We adopt the reasoning of the Fifth Circuit in Callejo v. Bancomer, S.A., supra, regarding the "act of state doctrine." Consequently, we hold that the "act of state doctrine" precludes the District Court from addressing Riedel's breach of contract claim. Accordingly, we affirm the portion of the District Court's order denying Riedel's motion for a new trial on the breach of contract claim. The "act of state doctrine," however, does not bar the Ohio securities law claim. Riedel bases that claim on Bancam's failure to register the certificate of deposit with the Ohio Division of Securities and not on Bancam's failure to repay dollars at the certificate's maturity.

III.

22

As previously stated, Riedel does not challenge the District Court's conclusion that the certificates of deposit are not "securities" under federal securities law. In Marine Bank v. Weaver, 455 U.S. 551, 102 S.Ct. 1220, 71 L.Ed.2d 409 (1982), the Supreme Court held that a certificate of deposit issued by a bank in the United States was not a security for the purposes of the Securities Exchange Act.4 In Wolf v. Banco Nacional de Mexico, S.A., 739 F.2d 1458 (9th Cir.1984), cert. denied, --- U.S. ----, 105 S.Ct. 784, 83 L.Ed.2d 778 (1985), the Ninth Circuit held that a certificate of deposit that a Mexican bank issued to a United States resident through interstate commerce was not a "security" under the federal securities laws. Nevertheless, Riedel argues that the certificates of deposit that Bancam issued are "securities" under ORC Sec. 1707.01(B).5 Bancam argues that Riedel did not state a claim under the Ohio securities laws because certificates of deposit are not "securities" under Ohio law.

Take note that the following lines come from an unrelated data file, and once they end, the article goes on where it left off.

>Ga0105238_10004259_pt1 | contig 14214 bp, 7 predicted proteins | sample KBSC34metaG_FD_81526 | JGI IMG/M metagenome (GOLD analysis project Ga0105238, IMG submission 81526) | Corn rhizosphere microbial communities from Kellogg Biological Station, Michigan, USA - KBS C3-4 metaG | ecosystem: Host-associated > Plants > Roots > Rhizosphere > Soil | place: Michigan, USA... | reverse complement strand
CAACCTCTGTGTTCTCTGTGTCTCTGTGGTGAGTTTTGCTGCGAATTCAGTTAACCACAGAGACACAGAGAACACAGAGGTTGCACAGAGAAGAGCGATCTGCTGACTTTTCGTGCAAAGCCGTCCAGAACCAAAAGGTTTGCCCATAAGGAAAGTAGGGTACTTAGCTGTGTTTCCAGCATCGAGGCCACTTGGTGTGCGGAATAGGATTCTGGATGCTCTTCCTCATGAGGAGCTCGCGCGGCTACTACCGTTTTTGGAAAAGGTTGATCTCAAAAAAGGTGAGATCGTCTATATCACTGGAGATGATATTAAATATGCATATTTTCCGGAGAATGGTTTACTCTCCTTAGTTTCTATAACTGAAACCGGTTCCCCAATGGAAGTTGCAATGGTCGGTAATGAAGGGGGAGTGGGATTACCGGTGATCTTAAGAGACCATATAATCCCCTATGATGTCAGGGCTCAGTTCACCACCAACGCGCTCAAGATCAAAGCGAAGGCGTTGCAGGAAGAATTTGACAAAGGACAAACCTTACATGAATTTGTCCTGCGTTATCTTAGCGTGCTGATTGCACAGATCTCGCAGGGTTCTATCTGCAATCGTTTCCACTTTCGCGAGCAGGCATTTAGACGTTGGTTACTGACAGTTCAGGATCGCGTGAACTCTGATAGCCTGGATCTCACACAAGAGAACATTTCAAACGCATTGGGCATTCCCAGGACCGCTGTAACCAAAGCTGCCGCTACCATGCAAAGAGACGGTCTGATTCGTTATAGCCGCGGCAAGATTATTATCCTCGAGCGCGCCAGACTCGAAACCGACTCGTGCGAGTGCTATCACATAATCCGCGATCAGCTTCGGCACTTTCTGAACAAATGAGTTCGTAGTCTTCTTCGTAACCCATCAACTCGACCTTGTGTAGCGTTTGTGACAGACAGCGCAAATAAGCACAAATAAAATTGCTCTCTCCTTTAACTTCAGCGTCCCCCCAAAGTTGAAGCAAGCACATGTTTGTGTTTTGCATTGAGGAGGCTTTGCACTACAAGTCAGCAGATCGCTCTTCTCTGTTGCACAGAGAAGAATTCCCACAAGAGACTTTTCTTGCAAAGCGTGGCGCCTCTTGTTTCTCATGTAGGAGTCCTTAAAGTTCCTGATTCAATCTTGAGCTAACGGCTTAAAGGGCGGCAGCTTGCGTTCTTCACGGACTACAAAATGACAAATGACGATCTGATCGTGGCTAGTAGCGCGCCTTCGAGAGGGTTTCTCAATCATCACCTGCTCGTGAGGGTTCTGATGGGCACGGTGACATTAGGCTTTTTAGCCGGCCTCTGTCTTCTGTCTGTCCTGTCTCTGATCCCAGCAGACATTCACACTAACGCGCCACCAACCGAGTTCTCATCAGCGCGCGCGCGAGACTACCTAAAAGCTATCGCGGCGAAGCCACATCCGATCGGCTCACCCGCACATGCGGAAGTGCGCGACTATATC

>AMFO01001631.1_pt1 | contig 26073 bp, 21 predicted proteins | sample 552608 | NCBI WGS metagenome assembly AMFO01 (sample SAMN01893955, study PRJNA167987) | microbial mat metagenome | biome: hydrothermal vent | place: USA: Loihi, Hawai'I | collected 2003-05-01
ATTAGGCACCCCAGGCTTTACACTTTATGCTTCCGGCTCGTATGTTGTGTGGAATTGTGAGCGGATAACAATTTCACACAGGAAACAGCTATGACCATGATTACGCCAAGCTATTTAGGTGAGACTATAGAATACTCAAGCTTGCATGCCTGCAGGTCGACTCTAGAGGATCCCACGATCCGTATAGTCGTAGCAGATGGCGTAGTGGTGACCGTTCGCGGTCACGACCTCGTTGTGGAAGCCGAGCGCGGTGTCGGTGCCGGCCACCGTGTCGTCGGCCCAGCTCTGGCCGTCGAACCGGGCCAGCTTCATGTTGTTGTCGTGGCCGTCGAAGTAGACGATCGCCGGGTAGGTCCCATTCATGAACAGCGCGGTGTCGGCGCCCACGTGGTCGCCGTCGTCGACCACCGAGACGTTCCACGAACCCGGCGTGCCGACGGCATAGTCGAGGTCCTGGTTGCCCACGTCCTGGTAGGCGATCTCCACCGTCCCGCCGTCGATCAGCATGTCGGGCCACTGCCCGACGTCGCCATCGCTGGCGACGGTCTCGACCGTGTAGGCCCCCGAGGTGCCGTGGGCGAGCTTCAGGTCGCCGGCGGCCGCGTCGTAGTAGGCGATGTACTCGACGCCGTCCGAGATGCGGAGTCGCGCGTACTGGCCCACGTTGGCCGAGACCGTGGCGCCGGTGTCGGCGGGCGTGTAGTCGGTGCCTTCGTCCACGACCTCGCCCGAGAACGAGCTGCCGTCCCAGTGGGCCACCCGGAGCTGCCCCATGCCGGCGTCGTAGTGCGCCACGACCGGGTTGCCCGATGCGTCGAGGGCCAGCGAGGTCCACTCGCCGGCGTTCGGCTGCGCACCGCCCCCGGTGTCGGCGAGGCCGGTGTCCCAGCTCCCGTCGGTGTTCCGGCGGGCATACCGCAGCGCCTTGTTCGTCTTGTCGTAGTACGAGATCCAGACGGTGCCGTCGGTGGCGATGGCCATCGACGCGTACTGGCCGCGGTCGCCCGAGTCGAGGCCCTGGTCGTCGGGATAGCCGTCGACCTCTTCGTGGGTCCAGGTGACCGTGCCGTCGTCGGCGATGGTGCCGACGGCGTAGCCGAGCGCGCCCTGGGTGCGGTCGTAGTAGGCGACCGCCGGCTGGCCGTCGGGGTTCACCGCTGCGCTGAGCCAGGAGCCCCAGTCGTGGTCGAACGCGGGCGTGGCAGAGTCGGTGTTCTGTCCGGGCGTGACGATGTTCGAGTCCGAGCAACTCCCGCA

23